So the main vacation thing I did was not work, but I also did some Non-Work Stuff. A small vacation, but adequate to its purpose. Couldn't get the week of Independence Day off, but the week after I'm out again for a few days
I think I'm going to be unhappy having to go back to day after day of Dayjob. (sigh)
Friday, June 28, 2019
Turned out this time's was one digit different from last time. It was 17. So, no, I didn't win the MegaMillions. Again.
I'm thinking perhaps I'd have done better to have some other sort of retirement plan. Maybe that 401K thing they have for work. Teensy bit late, though.
If I'd taken the money I'd put into MegaMillions and put it in my 401K instead... I'd still be broke. But a boy can dream.
Thursday, June 27, 2019
Went through several groups that purport to offer help on scripting. I'm fairly good with the bits I've done before, but llHTTPRequest I have used vanishingly little, though with some success.
Found exactly one person who helped a bit. He couldn't stay long.
Other than him, what did I get for asking? Asked in a couple of different "Support" groups. Got answers that translate to "See, I'm smarter than you, nyah nyah nyah?" This they call help.
The LSL Wiki is like most references. It will answer all your questions, if you already know the answers.
What an utterly poisonous experience. I'd like to believe there are better folks out there somewhere. But maybe they all left Second Life, as they all appear to have left Washington DC.
Wednesday, June 26, 2019
Google Voice to Randomly Selected Words That Are Almost What You Wanted To Say doesn't work very well. But you knew that. It might be that my porch is 15 feet or so away from a busy street, and there's just too much traffic noise. Maybe.
This is another alternative. I have a little Bluetooth keyboard, barely usable for touch-typing in size. I could type posts using this, and it has the advantage of being typing. I've been typing badly since the 1970s, and well since the 1990s, back when people actually typed letters on paper and put them in envelopes with stamps on them. You know, like writing. English. Whole words, sentences, all that effete snobbery.
This speeds me up because I'm a quick typist, and slows me down because I'm a careful typist. This also adds errors, because I'm mostly an out-of-practrice typist. The current Dayjob mostly doesn't call for typing, just data entry. If you're my age, you know the difference. If you're not, you're likely convinced UR typing LOL!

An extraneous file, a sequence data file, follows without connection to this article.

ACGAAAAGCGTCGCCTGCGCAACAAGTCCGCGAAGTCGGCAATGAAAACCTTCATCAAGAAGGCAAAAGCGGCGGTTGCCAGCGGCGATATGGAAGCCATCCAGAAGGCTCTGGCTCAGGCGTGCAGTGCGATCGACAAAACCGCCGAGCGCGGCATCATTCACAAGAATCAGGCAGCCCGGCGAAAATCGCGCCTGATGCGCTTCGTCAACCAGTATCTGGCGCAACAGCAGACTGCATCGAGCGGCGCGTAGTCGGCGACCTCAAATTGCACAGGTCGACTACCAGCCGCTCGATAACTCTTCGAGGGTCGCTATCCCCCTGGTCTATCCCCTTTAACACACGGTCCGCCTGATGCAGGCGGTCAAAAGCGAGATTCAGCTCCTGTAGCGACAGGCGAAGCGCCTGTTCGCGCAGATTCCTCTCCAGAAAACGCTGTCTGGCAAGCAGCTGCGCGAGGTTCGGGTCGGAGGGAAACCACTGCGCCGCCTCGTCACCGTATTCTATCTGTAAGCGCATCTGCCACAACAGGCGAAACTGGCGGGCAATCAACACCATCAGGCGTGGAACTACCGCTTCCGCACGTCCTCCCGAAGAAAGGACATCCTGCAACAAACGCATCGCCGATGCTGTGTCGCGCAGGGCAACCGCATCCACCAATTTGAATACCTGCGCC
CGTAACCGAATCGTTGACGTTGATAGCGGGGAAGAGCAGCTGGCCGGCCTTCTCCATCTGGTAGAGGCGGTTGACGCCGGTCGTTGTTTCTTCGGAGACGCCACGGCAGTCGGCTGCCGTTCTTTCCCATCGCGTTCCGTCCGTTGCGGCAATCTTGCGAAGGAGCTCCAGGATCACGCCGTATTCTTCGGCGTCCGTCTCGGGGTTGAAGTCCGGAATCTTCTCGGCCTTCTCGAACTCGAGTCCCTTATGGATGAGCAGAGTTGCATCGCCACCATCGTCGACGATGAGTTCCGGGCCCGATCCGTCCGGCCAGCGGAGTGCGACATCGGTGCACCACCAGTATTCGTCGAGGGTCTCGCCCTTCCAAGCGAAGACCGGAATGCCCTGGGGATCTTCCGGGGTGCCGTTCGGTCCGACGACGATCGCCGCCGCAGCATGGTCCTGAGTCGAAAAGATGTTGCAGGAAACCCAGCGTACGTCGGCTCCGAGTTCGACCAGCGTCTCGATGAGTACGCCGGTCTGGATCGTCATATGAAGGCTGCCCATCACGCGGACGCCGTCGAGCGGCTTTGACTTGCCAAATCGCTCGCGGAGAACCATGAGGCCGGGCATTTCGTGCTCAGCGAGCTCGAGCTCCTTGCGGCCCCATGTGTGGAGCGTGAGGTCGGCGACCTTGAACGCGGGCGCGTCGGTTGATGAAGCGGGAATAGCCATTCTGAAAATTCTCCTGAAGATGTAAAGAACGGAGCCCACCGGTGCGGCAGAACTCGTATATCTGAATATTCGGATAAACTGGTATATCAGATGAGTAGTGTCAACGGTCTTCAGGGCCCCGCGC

Voice to text is another of those Science Fiction technologies that never got as good as it was supposed to. If I were to go all crochety-old-guy I might say all technology turns out like that. I won't, but I wouldn't be far wrong if I did. (he said with a smile)
Mature technology is boring. A telephone
That piece of glass in your pocket you call a phone may be capable of making a call, but if it wasn't, you might never know, because you probably haven't used that in years. It does a thousand other things, barely adequately or unreliably or both. And maybe makes phone calls.
A television shows you moving images of stuff happening a long way away. You may have a large flat black thing you call a television. You use it as a monitor for your computer or your game system or that camera inside your doorbell, and when you watch moving images it's often movies from back when people talked on telephones on their desk or stuck on the wall.
I recall noticing in an old Bogart movie (like there's another kind) that much of the plot was driven by where phones were. They're at the isolated house, no phone there. If someone gets in the car they can drive to that place down the road where there's a phone, and so on. The old Lou Grant TV show, at the time an edgy example of modernity (such as it was) had plots often driven by whether a reporter could get to the nearest payphone before the other reporters.
Payphones. You put in a quarter to call someone. Ask your grandmother.
Computers were gonna be so cool. I was thoroughly chuffed (ask a Brit) to get my first computers of my very own. Programming was magical, and by typing in the right stuff I could get my very own Personal Computer to do what I wanted it do do, limited by the very few things it actually could do. Computers were amazing and magical. And now you have a computer in your microwave to beep at you when your popcorn has started producing smoke, probably more powerful than the ones I bought as a kid.
So does your smoke detector, you know that thing that lets out one beep every 20 minutes to remind you that you didn't replace the battery. If you'd replaced the battery, it'd be beeping louder because of the popcorn smoke.
Self-driving cars. We seem to be having trouble producing self-driving cars, possibly because we've kinda sucked at producing self-driving people. And then there are the meta-issues. We produce more and more technologies to (supposedly) do all the jobs we don't want to do. But the people who don't want to do those jobs are the people who program the tech and the people who own the companies who sell the tech. And we're approaching a world where they won't be selling the tech, because the people who used to buy the tech no longer have jobs and can't afford it.
Apple makes 84 billion dollars instead of 89 billion dollars... and that couldn't possibly be because $1000 is a hell of a lot of money for a phone, could it?
So, yeah, I could use this setup to do blogposts... but they'd still be old-man rants. You may even have decided I'm a Luddite, though you have no idea what a Luddite actually was. Just remember, 30 years ago, I was you.
posted from Bloggeroid